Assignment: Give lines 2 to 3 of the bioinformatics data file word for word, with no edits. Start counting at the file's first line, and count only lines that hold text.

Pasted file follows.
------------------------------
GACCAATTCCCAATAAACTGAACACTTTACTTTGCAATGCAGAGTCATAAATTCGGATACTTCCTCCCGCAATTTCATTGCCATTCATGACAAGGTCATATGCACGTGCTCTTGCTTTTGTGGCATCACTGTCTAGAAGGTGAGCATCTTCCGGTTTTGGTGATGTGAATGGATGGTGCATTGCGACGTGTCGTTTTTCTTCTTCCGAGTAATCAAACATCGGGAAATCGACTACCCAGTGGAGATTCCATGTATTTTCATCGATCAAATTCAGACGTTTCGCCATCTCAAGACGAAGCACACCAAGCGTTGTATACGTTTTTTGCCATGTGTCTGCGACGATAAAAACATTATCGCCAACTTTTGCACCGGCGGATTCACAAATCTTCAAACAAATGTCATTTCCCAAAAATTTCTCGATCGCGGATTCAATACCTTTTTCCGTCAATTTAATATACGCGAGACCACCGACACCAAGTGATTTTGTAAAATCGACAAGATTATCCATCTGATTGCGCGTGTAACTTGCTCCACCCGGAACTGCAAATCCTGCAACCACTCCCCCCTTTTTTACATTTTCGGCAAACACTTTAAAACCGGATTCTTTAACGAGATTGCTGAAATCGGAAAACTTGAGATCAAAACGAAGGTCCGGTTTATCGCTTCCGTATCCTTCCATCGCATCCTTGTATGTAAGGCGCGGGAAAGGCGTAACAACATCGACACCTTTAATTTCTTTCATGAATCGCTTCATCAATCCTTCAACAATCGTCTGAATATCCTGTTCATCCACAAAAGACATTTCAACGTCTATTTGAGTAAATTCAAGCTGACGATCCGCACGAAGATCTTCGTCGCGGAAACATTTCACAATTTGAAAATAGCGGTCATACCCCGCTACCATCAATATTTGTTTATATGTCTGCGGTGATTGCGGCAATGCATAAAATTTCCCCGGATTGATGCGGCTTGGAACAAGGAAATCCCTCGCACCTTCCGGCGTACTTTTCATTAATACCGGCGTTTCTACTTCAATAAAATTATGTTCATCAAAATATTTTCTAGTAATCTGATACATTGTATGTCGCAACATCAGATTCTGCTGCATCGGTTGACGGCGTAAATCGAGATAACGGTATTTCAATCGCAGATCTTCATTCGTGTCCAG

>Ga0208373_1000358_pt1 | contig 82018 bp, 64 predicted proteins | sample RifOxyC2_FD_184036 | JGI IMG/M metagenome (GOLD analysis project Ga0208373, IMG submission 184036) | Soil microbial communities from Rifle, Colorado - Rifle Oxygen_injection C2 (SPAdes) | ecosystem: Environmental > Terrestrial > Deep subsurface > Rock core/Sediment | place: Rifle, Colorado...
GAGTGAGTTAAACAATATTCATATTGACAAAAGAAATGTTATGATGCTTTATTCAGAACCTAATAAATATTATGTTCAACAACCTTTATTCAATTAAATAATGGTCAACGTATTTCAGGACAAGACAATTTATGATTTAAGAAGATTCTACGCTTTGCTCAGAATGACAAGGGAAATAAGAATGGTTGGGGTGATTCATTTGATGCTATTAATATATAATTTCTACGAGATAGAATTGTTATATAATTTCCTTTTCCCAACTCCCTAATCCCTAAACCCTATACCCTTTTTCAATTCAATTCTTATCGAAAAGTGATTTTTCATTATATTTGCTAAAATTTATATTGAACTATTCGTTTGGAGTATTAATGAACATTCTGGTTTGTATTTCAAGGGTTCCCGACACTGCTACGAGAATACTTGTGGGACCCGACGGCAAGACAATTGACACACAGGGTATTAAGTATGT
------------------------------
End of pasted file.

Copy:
>Ga0208373_1000358_pt1 | contig 82018 bp, 64 predicted proteins | sample RifOxyC2_FD_184036 | JGI IMG/M metagenome (GOLD analysis project Ga0208373, IMG submission 184036) | Soil microbial communities from Rifle, Colorado - Rifle Oxygen_injection C2 (SPAdes) | ecosystem: Environmental > Terrestrial > Deep subsurface > Rock core/Sediment | place: Rifle, Colorado...
GAGTGAGTTAAACAATATTCATATTGACAAAAGAAATGTTATGATGCTTTATTCAGAACCTAATAAATATTATGTTCAACAACCTTTATTCAATTAAATAATGGTCAACGTATTTCAGGACAAGACAATTTATGATTTAAGAAGATTCTACGCTTTGCTCAGAATGACAAGGGAAATAAGAATGGTTGGGGTGATTCATTTGATGCTATTAATATATAATTTCTACGAGATAGAATTGTTATATAATTTCCTTTTCCCAACTCCCTAATCCCTAAACCCTATACCCTTTTTCAATTCAATTCTTATCGAAAAGTGATTTTTCATTATATTTGCTAAAATTTATATTGAACTATTCGTTTGGAGTATTAATGAACATTCTGGTTTGTATTTCAAGGGTTCCCGACACTGCTACGAGAATACTTGTGGGACCCGACGGCAAGACAATTGACACACAGGGTATTAAGTATGT